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No. 47 (June 1964)
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This low-cost house was designed and built for a Pakeha family, not a Maori one. The porch, or verandah, at the front is there simply because it is such a useful, sociable and sunny place to have in a house. It is also a way of getting extra living space comparatively cheaply. It is really an extension of the living room, which lies behind it. Many modern homes have similar verandahs, or terraces, these days.

Two Designs for Family Homes

The writer, Mr G. Rosenberg, is a senior lecturer at the School of Architecture, University of Auckland. In this article he considers some possible ways of dealing with problems involved in designing comfortable well-planned low-budget homes for large families.

What suits one family may not suit another. In building a new home, it is important carefully to consider all the possibilities, so that the result will be right for the people who have to live in it. It is hoped that this article may be of interest to people planning to build their own home.

Like all articles appearing in ‘Te Ao Hou’, it does not necessarily express the official policy of the Maori Affairs Department. The Department has recently published an attractive booklet, ‘Homes for the People’, giving much information, concerning both ways and means and possible plans, which will be valuable to people thinking of building. This booklet is available free of charge from all branches of the Maori Affairs Department.—Ed.

As an architect I have been interested for some years in the task of designing houses that would be particularly suitable for Maori owners and tenants, and which would at the same time be readily saleable to Pakehas if the need arose.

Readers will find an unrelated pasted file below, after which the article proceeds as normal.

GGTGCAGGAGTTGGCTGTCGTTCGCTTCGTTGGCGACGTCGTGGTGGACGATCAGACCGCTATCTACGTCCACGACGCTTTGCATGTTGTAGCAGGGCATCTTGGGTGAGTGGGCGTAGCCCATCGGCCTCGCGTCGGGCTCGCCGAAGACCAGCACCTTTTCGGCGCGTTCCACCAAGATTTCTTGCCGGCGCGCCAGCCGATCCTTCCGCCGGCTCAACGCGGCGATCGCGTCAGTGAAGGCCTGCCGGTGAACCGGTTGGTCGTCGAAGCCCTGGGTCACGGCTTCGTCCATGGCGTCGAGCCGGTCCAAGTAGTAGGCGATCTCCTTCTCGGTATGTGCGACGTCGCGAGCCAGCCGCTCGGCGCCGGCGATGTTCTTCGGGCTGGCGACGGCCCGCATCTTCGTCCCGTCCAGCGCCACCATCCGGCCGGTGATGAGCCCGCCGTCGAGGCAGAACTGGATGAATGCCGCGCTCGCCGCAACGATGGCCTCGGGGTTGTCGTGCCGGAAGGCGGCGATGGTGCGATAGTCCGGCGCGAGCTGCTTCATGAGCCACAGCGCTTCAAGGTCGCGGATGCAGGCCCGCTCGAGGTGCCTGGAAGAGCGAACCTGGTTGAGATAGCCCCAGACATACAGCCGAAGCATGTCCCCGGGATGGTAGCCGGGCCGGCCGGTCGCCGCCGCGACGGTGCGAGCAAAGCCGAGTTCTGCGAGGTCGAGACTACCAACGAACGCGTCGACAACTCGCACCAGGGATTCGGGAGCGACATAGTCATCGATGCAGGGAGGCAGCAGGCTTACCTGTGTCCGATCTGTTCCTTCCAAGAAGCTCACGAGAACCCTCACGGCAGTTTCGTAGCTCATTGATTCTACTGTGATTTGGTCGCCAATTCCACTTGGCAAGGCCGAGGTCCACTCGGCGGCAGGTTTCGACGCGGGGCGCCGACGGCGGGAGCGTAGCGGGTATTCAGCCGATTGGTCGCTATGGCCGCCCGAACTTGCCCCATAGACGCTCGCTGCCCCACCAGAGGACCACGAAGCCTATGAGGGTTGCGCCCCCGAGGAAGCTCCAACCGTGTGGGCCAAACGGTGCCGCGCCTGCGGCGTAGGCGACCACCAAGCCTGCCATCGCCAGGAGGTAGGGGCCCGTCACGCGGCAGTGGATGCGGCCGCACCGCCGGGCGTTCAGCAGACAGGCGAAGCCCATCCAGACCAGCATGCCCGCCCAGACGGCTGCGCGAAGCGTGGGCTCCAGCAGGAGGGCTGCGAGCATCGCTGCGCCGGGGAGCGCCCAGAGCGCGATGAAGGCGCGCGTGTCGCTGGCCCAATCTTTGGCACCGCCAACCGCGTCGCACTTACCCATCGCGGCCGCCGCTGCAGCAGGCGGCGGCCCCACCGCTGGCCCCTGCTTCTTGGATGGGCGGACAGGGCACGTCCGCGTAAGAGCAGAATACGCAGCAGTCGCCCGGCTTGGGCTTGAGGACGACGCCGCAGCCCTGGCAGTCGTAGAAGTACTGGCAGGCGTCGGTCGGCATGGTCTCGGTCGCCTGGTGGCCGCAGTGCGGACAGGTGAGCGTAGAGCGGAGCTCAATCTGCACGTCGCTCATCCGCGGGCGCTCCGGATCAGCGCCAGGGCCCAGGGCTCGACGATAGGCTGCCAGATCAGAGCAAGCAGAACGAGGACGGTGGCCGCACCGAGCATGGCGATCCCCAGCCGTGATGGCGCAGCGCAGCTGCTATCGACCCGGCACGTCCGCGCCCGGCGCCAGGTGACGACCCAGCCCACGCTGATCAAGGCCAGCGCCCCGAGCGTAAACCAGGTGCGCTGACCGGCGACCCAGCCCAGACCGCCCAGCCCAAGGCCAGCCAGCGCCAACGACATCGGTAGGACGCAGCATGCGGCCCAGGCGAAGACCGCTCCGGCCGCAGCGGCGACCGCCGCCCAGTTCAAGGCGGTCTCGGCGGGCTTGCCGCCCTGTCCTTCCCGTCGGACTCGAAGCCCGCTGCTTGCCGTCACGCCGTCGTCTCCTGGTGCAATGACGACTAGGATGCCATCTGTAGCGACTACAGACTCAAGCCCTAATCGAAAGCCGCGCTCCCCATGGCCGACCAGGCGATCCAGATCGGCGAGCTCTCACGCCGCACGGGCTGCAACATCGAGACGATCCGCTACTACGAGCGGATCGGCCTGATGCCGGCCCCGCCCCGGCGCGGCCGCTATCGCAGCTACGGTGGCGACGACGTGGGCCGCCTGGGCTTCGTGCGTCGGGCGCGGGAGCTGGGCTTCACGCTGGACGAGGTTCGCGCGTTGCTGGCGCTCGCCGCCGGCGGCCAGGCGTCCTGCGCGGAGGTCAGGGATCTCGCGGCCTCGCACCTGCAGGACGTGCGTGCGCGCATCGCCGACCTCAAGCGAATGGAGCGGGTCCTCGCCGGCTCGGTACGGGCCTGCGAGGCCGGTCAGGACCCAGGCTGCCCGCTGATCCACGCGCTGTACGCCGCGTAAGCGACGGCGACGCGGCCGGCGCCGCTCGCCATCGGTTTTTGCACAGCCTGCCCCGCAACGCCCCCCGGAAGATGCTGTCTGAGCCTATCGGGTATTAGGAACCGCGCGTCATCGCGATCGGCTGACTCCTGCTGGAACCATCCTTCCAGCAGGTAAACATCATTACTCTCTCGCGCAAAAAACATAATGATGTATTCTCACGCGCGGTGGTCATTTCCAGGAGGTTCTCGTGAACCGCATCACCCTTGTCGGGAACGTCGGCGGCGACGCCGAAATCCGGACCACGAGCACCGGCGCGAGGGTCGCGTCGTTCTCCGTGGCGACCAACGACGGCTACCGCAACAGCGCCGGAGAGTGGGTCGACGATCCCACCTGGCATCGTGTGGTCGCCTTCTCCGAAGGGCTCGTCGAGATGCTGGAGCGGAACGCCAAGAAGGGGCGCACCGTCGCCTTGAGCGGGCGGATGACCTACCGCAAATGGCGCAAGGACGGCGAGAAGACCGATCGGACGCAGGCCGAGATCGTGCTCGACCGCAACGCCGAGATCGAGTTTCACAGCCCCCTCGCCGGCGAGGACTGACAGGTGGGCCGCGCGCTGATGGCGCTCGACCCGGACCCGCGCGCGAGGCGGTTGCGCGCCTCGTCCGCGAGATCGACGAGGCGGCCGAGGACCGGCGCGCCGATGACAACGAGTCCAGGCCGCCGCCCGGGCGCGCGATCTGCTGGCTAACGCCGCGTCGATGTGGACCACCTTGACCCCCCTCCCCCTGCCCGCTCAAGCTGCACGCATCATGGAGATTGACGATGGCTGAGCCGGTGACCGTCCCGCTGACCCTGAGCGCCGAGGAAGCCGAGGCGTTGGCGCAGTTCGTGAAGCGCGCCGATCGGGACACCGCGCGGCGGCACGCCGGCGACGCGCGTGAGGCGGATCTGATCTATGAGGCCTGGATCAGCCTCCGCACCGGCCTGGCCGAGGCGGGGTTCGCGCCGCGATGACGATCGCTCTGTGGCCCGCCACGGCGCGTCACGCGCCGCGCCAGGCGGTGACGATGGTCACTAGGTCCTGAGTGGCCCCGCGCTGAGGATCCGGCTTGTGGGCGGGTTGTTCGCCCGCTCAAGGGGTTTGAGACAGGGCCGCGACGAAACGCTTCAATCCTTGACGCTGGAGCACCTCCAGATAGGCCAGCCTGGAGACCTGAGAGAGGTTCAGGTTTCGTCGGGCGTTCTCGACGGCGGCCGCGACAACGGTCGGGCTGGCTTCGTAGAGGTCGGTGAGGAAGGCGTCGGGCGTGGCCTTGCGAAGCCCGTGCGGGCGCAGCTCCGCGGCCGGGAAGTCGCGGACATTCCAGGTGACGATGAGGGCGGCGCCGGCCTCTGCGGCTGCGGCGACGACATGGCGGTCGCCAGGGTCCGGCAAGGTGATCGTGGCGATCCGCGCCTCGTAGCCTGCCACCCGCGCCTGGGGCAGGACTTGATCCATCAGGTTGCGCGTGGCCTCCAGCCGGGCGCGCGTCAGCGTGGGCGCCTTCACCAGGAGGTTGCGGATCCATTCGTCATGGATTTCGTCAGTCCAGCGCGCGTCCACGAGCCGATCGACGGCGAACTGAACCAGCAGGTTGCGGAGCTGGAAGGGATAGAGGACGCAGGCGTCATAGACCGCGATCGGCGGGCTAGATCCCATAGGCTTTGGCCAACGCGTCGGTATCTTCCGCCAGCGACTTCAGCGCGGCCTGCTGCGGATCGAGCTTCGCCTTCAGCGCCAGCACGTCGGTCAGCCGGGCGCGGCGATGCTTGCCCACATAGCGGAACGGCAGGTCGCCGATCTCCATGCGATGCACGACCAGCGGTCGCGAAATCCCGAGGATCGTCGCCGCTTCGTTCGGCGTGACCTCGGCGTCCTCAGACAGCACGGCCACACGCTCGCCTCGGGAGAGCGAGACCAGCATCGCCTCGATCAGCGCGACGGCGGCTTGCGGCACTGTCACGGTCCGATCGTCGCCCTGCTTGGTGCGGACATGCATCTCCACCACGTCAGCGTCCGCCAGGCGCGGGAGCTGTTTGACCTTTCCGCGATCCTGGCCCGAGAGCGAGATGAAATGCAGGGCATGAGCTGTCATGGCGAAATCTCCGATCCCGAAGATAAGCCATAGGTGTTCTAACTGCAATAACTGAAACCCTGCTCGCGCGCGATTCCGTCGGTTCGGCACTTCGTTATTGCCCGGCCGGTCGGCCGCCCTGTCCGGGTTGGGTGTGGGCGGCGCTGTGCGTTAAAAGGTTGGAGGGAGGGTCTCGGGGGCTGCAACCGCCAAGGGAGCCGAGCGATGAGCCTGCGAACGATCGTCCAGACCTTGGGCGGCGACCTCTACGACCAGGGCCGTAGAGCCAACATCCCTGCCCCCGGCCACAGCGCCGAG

Large Families with Little Money

I have thought about houses that would be right for large families with little money. In such houses one would have to ‘use every inch of space’ as the saying goes. One would also have to incorporate many features which Maoris would like, but which Pakehas would not necessarily notice, or dislike if they did notice them (a house for a large family would, of course, suit many large Pakeha families as well).

In 1961 I designed the three-bedroom house which is shown in the photograph above and in the plan on the next page. It is a variation

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This plan shows the interior of the house illustrated on the previous page. At one end the roof is brought forward to form a verandah, an open-air extension of the living room. The plan, which was to the satisfaction of State Advances, does not provide for built-in wardrobes (though these could be included). But it does have good kitchen fittings, separate W.C., and insulation in floor and roof.